As I watch the news I hear daily that the major issue for the upcoming election is the economy most specifically it is the inflation that is crippling most Americans.
I do not agree….I agree that inflation is a huge problem but I disagree that the decision on voting will be decided by that problem.
First the big myth is that inflation is a hidden tax…..It is not a taxation but it is taxing….so to oversimplify the phenom politicians like the word “tax”.
Calling inflation “taxes” is simply inaccurate. People pay taxes to governments to achieve certain ends. Even if you think that government is inherently wasteful or lazy or inept and are sure that the pure magic of markets—which, again, were largely responsible for the pent-up supply chain problems that drove inflation—there are actions that happen as a result of those taxes paid. Schools, roads, defense, regulations of markets that have proven themselves when unsupervised inclined to cause disaster, all of this are benefits those taxes pay for.
So the GOP blames the Dems….the Dems blame the GOP…again it is an oversimplification.
First, the most important release from last week was the third quarter GDP data. It showed the economy growing at a 2.6 percent annual rate. This is a very healthy rate of growth and follows small declines reported in the prior two quarters.
The growth also should mean that we are again seeing positive productivity growth after seeing a record pace of decline reported in the first half of 2022. Productivity data are always erratic, and the numbers from the first half should not be accepted at face value (reported growth in the fourth quarter of 2021 was an impossibly high 6.3 percent), but there can be little doubt that productivity in the first half of this year was very bad.
The 2.6 percent growth in third quarter GDP was roughly equal to reported growth in hours in the payroll data, but there was sharp fall in the number of people who reported being self-employed. This should imply productivity growth in the neighborhood of 1.0 percent. We will get the actual figure this week when the Bureau of Labor Statistics reports third quarter productivity data.
A 1.0 percent rate of productivity growth is not great, but hugely better than the declines reported in the first half of the year. Productivity was likely weakened in the first half by supply chain problems, huge turnover, and possibly some labor hoarding. These problems should have been less of an issue in the third quarter, and even more so going forward, as the economy is operating closer to normal in most sectors.
Weak productivity would be a major factor raising costs for businesses and thereby creating inflationary pressure in the economy. If we are back on a normal productivity path, this would be a big positive for inflation prospects going forward.
Inflation and Recession: Where Are We Now?
Since the GOP is hammering Biden on inflation for the mid-terms…..how would they solve the problem?
It’s perfectly reasonable for Republicans to batter Democrats on inflation. Gas prices have fallen way off their June highs, but the rising cost of living is still a problem for Americans from most walks of life, and Democrats are the party in power. That’s politics.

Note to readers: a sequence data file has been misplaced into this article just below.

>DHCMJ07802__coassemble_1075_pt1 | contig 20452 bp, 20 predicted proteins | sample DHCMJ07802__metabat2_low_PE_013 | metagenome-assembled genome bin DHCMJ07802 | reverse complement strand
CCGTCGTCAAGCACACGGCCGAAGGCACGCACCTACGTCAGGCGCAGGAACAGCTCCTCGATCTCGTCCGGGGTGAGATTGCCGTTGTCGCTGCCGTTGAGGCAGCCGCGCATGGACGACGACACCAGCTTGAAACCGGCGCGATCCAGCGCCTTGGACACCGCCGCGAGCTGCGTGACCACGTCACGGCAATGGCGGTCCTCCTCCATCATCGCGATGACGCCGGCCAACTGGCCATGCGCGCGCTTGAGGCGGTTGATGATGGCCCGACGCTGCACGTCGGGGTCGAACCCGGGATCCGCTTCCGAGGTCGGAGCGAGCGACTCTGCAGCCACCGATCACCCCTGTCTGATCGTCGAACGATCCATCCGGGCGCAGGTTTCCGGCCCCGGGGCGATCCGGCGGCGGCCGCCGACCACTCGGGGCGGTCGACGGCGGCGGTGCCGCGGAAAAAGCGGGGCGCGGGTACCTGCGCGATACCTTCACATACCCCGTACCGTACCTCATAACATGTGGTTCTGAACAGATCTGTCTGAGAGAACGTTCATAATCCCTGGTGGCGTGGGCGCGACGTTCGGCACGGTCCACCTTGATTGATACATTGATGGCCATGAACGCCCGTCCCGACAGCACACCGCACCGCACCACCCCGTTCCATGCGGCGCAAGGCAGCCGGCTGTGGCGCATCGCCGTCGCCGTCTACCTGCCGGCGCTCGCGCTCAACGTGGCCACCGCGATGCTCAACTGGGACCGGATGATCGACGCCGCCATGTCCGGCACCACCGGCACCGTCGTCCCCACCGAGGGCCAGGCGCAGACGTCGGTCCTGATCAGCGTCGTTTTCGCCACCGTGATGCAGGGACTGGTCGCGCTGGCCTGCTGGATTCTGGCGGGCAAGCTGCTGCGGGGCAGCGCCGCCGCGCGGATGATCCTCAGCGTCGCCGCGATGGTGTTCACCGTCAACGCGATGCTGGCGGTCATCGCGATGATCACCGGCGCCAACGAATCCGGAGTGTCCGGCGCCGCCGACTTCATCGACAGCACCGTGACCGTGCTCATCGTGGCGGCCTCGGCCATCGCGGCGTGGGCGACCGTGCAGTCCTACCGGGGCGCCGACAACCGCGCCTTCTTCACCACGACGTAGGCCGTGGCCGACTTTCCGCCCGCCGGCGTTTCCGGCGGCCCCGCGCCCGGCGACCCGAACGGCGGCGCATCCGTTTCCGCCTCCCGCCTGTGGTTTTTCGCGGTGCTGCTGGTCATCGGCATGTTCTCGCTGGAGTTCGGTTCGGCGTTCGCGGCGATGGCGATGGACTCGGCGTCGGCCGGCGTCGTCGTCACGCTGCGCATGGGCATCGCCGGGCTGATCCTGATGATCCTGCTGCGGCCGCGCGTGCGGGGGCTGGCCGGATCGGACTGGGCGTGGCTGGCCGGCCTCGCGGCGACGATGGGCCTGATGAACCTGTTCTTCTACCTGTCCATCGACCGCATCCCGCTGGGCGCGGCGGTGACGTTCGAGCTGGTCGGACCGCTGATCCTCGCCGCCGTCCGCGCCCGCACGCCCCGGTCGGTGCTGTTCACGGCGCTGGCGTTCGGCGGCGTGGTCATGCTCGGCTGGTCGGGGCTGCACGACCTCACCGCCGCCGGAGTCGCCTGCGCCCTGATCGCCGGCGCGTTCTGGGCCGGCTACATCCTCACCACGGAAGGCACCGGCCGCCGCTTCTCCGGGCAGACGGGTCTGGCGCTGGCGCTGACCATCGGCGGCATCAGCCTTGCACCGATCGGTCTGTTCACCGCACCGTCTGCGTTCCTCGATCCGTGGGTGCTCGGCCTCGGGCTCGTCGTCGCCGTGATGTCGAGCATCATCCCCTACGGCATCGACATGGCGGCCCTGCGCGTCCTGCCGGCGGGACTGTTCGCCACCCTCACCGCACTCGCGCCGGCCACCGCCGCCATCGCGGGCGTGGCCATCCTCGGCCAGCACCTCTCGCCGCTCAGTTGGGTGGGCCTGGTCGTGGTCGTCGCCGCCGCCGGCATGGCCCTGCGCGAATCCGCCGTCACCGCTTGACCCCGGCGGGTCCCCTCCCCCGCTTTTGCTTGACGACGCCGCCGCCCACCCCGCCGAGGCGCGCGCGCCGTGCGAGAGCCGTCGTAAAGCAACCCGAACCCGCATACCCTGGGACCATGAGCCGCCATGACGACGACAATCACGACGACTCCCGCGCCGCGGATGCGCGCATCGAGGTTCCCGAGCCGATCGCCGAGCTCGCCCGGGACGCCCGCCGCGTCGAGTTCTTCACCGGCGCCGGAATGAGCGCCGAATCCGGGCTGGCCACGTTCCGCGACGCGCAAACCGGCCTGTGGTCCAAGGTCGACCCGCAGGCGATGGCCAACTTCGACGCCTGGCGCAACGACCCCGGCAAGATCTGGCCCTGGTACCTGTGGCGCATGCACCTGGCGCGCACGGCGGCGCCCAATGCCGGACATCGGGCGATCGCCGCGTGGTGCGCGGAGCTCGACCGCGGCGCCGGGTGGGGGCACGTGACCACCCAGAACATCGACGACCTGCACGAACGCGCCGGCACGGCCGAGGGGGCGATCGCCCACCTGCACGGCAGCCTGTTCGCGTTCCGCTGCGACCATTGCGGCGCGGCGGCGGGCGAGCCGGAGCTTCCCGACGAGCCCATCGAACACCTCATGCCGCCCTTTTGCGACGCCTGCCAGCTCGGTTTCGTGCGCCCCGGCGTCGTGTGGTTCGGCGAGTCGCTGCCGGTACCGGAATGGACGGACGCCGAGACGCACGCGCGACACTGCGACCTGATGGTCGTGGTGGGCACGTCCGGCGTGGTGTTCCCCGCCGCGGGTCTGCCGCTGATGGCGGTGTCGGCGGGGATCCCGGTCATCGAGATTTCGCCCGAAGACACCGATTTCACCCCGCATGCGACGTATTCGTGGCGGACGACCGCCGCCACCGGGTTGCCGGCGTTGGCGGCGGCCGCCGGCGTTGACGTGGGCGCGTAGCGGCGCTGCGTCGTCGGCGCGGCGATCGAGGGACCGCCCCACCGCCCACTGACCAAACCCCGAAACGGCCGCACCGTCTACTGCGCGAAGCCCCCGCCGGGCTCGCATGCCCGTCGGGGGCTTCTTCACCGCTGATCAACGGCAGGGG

But now that Republicans have chosen inflation—and particularly gas prices—as their number-one issue for this political cycle, it follows that their candidates would have detailed plans to turn things around if they’re elected. That’s governing.
We asked the campaigns of eight Senate candidates in competitive races—J.D. Vance in Ohio; Mehmet Oz in Pennsylvania; Herschel Walker in Georgia; Blake Masters in Arizona; Ron Johnson in Wisconsin; Ted Budd in North Carolina; Adam Laxalt in Nevada; and Mike Lee in Utah—the following:
- What is the candidate’s plan to lower gas prices?
- What is the candidate’s plan to fight inflation?
Will the GOP have all the answers to inflation?
I think not.
I do not believe that giveaways to the wealth will stop the ravages of inflation on us less fortunate….remember the beginnings of the idiotic ‘trickle down economics’? (a look back)
There is a way to hold down inflation….you go to the people that are fueling the problem….corporations…..
By now, you’ve probably heard the good news. After more than a year of surging inflation, gas prices are down, pandemic supply chain snarls are starting to ease, and shipping costs for companies are coming down. But instead of passing on the savings to customers, companies are making a different choice.
Big corporations are choosing to keep prices high for consumers, even as their own expenses, for things like materials and transportation, go down. While the Biden administration and its economic response to the pandemic have become easy scapegoats for those who wish to assign blame for stubbornly high prices, especially as midterm elections draw closer, the facts tell a different story. And ignoring the ways in which corporate price hikes are contributing to higher prices will only prolong the crisis.
This isn’t just speculation. My colleagues at Ground Collaborative and I pored over recent earnings reports from the nation’s biggest companies. We learned that their executives are admitting to the strategy of keeping prices high because it means bigger profits for their companies and massive payouts to their shareholders.
The outcome of the mid-terms will bring little relief for us mere mortals….
Sorry to be a downer.
I Read, I Write, You Know
“lego ergo scribo”